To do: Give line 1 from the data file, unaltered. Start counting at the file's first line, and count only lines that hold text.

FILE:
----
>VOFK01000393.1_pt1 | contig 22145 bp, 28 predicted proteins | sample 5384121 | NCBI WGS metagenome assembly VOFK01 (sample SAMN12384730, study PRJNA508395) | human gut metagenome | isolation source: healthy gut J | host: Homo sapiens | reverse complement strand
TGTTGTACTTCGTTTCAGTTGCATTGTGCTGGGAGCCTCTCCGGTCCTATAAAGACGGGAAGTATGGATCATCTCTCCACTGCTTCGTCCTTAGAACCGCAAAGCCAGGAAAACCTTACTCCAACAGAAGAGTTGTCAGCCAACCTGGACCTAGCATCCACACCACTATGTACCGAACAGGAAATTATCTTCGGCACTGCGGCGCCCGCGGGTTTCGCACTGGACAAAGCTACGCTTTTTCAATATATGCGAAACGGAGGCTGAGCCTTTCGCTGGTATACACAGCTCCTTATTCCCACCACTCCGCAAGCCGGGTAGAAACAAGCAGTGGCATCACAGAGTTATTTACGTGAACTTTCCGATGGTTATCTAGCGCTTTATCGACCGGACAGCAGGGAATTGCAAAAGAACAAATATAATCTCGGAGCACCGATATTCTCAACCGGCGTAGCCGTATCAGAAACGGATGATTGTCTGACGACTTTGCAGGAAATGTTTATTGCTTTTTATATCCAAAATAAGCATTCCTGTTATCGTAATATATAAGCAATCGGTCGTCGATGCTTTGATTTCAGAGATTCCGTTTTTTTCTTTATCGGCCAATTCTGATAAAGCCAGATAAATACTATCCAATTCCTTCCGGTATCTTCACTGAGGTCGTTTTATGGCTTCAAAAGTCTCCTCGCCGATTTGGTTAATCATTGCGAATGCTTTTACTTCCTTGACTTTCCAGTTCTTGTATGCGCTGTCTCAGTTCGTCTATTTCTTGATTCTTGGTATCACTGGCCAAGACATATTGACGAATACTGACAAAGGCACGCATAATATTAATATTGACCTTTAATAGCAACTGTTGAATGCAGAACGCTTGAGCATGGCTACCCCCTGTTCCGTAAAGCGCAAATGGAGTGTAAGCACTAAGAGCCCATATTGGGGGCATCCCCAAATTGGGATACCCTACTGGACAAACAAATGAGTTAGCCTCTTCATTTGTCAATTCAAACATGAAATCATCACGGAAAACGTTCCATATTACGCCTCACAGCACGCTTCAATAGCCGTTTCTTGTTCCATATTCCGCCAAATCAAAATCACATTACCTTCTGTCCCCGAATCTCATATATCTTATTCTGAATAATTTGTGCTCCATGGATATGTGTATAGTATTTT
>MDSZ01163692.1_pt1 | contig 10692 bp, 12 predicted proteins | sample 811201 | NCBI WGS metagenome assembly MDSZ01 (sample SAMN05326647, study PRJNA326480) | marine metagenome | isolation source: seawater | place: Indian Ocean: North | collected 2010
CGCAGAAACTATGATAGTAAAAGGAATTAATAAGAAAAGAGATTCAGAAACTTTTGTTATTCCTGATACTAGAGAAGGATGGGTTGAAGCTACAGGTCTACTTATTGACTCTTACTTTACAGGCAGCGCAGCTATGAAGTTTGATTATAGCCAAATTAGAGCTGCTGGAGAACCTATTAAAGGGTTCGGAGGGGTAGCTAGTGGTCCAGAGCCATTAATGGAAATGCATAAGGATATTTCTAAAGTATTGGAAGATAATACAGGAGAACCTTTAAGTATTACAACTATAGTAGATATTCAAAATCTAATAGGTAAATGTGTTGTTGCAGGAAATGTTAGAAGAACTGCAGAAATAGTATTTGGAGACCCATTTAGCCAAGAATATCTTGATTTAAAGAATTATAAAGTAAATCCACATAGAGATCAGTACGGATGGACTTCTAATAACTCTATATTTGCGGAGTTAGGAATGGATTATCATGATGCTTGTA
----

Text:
>VOFK01000393.1_pt1 | contig 22145 bp, 28 predicted proteins | sample 5384121 | NCBI WGS metagenome assembly VOFK01 (sample SAMN12384730, study PRJNA508395) | human gut metagenome | isolation source: healthy gut J | host: Homo sapiens | reverse complement strand